Tuesday, March 27, 2012

Kalau sakit itu membasmi dosa, no wonder my toothache hurt like a bitch

I am now in my mid 20’s. The last time I went to see the dentist for anything major was when I was in primary school. I don’t remember exactly when that was, but since that, I only go to the dentist for the small stuff such as for scaling, or those dentist check ups in secondary school that everybody has to go through. I haven’t had a toothache for almost two decades I guess and I intend to keep the number of my visit to the dentist at lower than one. Moreso when you take into account the fact that my visits to the dentist as a child always ended in blood (a little) and tears (a lot), and that I’ve always been scared of pointy and sharp objects. So, having a guy in a surgical mask poke around the inside of my mouth with sharp utensils is not very high on the list of ways I want to spend my weekend, even as an adult.

However, fate of course has a sneaky way of creeping up on you to screw you when you’re least expecting it to. I woke up that particular Thursday (last working day of the week in Kelantan, by the way) with a sore feeling at the right lower back of my mouth and my throat. No biggie, I’ve always had sensitive teeth near that area. The only problem was that my family was visiting that weekend and I was supposed to pick them up from the PC airport that day (for more info read this entry). “Hey, maybe a two-hour drive will take my mind off this definitely temporary pain” I thought to myself. How naive of me. If a two-hour drive cures anything, doctors would have prescribed it to patients, healthcare cost would be cheaper and petrol price in Malaysia would now be RM10 per litre.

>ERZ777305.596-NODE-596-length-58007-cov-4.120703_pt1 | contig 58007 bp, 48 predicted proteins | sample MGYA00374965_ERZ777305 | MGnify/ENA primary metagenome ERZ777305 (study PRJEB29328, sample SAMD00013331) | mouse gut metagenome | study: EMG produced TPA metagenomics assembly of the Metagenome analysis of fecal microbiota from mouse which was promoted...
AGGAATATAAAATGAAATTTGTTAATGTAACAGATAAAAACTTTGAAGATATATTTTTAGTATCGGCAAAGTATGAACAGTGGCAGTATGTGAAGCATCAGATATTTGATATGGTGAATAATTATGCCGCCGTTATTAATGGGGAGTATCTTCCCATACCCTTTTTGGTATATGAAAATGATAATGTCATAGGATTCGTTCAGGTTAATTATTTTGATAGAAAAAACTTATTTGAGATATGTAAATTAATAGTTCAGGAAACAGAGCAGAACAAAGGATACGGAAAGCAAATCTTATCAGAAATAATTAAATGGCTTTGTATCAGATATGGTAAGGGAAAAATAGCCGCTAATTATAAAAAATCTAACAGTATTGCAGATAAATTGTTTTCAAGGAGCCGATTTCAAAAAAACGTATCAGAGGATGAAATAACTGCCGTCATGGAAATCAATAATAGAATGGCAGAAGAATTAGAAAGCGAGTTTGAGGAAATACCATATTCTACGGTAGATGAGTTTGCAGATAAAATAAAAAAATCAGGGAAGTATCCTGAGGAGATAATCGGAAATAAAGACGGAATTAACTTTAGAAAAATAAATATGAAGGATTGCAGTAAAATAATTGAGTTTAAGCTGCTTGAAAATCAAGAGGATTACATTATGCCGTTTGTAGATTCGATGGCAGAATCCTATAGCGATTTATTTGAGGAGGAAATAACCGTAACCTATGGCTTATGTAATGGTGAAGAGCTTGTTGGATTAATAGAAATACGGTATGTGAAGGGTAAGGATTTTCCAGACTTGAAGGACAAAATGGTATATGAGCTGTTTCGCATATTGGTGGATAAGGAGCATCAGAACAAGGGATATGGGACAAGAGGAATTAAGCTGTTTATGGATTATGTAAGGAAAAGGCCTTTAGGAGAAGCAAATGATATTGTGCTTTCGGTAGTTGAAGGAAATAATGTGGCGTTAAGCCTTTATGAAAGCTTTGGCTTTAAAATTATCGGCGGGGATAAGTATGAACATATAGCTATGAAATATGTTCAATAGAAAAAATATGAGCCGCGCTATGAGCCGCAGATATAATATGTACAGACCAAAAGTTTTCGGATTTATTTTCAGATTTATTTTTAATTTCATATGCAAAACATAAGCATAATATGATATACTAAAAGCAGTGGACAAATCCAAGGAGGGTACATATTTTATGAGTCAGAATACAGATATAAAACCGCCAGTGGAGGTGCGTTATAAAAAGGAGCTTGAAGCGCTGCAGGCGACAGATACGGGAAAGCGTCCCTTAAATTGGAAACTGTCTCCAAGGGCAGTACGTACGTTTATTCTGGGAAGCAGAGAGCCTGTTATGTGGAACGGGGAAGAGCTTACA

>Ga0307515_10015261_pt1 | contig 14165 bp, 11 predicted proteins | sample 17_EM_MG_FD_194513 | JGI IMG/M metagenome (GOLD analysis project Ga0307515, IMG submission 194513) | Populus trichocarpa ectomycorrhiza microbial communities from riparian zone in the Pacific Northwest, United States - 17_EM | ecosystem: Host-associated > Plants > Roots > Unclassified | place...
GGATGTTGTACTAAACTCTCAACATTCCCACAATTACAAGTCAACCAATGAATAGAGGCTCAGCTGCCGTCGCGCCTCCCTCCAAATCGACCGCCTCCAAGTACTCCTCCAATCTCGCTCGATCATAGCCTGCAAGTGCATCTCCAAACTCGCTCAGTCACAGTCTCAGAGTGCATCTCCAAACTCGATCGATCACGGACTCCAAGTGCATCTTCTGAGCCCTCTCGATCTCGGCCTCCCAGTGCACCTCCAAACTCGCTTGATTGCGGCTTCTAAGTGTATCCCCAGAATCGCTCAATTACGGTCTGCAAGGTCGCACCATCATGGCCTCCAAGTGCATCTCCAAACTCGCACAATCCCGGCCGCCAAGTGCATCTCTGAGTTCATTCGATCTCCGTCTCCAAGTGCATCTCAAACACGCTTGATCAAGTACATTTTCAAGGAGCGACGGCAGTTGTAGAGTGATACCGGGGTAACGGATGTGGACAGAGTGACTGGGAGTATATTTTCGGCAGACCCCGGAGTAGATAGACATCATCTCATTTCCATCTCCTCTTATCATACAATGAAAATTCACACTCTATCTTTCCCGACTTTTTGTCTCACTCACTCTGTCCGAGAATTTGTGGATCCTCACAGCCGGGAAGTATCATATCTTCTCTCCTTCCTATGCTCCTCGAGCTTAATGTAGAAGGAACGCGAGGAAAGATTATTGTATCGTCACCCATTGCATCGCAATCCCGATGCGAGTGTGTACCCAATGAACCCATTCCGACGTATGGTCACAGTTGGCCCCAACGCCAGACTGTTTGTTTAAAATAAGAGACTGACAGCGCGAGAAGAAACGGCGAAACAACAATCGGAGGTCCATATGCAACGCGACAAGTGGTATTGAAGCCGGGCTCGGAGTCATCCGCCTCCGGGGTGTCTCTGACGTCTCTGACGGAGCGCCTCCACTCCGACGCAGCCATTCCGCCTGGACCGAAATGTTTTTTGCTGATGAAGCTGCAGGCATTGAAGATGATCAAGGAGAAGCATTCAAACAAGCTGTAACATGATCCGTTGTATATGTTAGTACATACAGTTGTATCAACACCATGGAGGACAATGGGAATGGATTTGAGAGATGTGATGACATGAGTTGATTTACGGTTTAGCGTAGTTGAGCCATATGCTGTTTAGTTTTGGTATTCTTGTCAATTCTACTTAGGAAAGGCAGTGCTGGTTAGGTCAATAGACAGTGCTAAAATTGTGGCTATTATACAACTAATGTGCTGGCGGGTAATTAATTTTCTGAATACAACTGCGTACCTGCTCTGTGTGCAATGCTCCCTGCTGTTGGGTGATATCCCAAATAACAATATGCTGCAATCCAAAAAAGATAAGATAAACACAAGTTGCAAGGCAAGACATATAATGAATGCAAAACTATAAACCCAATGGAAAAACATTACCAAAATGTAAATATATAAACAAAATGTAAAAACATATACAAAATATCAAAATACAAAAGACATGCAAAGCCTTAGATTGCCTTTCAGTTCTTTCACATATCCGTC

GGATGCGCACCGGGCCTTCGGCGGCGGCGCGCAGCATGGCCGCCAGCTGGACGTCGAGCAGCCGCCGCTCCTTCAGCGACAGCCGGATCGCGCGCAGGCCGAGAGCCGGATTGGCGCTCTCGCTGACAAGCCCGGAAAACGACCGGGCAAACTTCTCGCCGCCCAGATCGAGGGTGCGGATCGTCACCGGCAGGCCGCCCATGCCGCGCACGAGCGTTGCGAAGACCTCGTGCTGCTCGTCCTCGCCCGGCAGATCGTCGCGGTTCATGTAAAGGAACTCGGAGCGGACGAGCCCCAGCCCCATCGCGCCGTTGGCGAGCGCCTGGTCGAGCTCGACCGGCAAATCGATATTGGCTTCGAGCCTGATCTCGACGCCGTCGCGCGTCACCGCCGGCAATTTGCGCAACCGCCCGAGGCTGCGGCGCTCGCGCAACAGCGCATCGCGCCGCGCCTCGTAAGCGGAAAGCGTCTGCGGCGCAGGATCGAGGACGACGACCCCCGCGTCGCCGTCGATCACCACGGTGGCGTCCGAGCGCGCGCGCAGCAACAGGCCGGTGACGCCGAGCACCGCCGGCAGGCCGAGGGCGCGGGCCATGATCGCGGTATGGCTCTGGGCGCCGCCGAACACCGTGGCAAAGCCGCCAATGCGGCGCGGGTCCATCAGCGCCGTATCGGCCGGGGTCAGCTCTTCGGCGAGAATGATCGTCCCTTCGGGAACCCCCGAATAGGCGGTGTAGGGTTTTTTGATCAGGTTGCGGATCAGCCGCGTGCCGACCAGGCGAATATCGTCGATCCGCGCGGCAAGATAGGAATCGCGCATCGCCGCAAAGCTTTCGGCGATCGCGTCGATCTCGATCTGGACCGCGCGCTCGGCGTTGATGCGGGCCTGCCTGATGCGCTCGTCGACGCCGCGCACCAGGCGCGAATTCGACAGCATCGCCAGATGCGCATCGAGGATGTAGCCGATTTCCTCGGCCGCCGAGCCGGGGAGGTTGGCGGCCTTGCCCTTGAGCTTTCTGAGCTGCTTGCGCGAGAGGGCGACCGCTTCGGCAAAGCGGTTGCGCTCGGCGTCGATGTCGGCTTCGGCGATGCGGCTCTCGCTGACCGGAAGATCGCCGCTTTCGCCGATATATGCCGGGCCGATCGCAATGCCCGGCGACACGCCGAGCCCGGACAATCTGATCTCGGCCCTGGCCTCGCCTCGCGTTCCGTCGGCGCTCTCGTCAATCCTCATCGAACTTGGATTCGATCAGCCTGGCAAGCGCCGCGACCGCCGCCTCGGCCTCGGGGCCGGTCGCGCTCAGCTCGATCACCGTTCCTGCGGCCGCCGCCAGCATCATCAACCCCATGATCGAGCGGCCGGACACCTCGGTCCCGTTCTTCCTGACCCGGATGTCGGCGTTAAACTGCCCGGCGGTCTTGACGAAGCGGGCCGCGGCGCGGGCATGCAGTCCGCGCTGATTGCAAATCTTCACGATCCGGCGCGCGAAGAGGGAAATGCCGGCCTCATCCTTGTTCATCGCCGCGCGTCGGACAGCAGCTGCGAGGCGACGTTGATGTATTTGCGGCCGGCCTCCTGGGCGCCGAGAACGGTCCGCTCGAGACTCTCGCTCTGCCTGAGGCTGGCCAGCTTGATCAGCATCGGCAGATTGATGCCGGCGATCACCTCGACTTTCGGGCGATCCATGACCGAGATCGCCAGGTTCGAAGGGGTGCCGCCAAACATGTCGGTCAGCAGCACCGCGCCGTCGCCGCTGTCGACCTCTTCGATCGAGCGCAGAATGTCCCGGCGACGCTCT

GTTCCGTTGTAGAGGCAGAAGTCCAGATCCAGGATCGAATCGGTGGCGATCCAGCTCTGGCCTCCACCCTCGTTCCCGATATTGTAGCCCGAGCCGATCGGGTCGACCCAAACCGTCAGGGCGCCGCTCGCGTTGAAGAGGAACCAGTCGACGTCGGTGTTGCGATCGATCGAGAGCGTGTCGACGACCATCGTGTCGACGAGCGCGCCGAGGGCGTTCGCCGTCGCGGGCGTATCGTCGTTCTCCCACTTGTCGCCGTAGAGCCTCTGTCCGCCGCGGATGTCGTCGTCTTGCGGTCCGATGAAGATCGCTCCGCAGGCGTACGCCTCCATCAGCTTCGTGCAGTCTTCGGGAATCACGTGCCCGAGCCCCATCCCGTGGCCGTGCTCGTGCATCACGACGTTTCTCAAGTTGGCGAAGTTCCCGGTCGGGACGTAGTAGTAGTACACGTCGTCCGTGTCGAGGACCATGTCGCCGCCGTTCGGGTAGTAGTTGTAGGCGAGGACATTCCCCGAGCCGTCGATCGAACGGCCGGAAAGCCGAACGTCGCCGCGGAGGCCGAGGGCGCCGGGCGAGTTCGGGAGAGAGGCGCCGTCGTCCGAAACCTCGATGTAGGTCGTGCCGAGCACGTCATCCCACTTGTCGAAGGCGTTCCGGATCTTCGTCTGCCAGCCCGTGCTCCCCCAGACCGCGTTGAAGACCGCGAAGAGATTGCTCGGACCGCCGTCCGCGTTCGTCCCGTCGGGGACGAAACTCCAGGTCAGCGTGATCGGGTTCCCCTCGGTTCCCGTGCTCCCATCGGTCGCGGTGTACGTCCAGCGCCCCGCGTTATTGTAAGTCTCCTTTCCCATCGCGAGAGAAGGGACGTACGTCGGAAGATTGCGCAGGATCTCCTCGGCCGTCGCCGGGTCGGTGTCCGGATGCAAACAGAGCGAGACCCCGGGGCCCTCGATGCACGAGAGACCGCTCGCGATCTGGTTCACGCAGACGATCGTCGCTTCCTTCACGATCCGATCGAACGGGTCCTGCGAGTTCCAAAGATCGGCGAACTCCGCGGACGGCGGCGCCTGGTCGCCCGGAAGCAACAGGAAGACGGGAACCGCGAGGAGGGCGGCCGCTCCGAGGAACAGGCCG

So I got to the airport, picked up my family and drove straight back to Jeli. However it was Thursday evening (last working day, you city folks with your fancy normal working days) and the traffic going out of town was a bit heavy. Stopping the car made the pain obvious, and lord knows how hard I tried to stop myself from audibly cursing with my mother seated next to me in the car; I should probably get a medal or something. And to make it worse, my father was unusually inquisitive that day; asking questions about the places we were passing by; which I admittedly knew very little of, and asking me questions that I found to be annoying. Annoying questions X toothache = murderous rage. Enjoyable slasher movies have been made on lesser premises. However, my mother’s question was one that suited my predicament better; “Why don’t you go get that looked at?” I mumbled that I could still handle the pain and that was that for the day. We got to my house, I chatted a little with them before turning in for the night. I thought maybe the pain would have subsided when I woke up the next morning. But honestly, I didn’t want to get it looked at because it was still a week to pay day (I had to spend a lot of money on the house), and that I did not want to disrupt my family’s plan by having to rest and recuperate.